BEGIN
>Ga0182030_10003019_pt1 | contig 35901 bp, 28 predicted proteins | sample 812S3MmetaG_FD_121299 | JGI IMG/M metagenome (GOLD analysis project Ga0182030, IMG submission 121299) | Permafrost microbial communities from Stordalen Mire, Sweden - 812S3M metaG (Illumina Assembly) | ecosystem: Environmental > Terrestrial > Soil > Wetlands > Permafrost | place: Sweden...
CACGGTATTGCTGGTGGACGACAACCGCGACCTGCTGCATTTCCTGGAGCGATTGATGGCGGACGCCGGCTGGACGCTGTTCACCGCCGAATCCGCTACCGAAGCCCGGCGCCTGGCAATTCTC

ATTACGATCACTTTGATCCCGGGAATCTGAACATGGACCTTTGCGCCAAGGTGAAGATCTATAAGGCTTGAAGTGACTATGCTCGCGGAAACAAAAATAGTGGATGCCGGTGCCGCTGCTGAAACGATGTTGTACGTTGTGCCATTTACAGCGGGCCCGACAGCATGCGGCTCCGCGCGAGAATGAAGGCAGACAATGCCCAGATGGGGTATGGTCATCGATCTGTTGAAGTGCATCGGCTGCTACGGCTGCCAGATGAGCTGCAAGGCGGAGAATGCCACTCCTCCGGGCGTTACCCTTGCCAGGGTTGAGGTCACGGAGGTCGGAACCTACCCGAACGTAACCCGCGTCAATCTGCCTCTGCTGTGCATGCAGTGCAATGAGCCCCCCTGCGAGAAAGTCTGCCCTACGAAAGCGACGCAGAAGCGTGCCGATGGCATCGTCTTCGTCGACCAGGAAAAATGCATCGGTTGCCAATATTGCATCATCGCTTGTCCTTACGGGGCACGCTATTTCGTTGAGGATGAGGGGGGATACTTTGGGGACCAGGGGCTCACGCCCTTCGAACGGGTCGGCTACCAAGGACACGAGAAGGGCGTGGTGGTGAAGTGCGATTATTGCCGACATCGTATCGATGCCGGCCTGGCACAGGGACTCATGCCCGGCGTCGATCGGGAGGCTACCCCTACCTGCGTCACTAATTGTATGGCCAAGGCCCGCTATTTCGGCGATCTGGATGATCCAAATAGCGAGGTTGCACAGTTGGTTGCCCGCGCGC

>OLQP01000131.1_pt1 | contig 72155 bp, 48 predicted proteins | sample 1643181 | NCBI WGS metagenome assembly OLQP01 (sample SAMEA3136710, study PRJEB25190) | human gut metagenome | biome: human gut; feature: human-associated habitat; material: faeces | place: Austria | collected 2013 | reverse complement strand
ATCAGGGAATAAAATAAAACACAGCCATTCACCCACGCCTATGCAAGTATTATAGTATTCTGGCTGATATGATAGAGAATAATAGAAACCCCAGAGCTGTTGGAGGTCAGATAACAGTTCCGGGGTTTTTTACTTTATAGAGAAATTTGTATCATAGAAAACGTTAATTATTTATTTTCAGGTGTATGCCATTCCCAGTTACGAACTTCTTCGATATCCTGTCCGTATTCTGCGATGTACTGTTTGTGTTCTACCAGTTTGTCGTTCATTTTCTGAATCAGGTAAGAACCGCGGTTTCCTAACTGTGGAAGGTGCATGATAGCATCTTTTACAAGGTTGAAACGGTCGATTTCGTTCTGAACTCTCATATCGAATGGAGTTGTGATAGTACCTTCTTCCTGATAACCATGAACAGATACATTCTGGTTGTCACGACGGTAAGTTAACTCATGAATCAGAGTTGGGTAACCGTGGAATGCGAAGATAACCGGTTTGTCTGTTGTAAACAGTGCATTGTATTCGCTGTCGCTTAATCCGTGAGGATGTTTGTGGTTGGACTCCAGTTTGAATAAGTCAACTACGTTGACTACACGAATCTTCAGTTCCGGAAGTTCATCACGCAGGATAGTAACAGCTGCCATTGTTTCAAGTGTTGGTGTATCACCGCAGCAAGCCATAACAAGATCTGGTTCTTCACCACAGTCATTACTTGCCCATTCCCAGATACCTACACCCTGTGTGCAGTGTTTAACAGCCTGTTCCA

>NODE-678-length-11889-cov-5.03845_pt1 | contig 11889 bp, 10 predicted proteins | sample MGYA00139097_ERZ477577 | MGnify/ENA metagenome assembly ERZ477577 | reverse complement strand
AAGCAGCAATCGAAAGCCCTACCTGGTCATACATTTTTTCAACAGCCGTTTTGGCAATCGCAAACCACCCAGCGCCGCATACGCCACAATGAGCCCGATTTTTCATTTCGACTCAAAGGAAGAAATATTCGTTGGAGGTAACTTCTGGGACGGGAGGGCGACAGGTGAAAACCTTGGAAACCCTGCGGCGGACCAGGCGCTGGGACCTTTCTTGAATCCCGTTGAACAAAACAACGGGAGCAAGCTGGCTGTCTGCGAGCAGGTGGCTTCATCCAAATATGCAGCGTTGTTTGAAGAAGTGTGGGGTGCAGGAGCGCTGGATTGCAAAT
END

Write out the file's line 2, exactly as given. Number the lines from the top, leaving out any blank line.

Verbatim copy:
CACGGTATTGCTGGTGGACGACAACCGCGACCTGCTGCATTTCCTGGAGCGATTGATGGCGGACGCCGGCTGGACGCTGTTCACCGCCGAATCCGCTACCGAAGCCCGGCGCCTGGCAATTCTC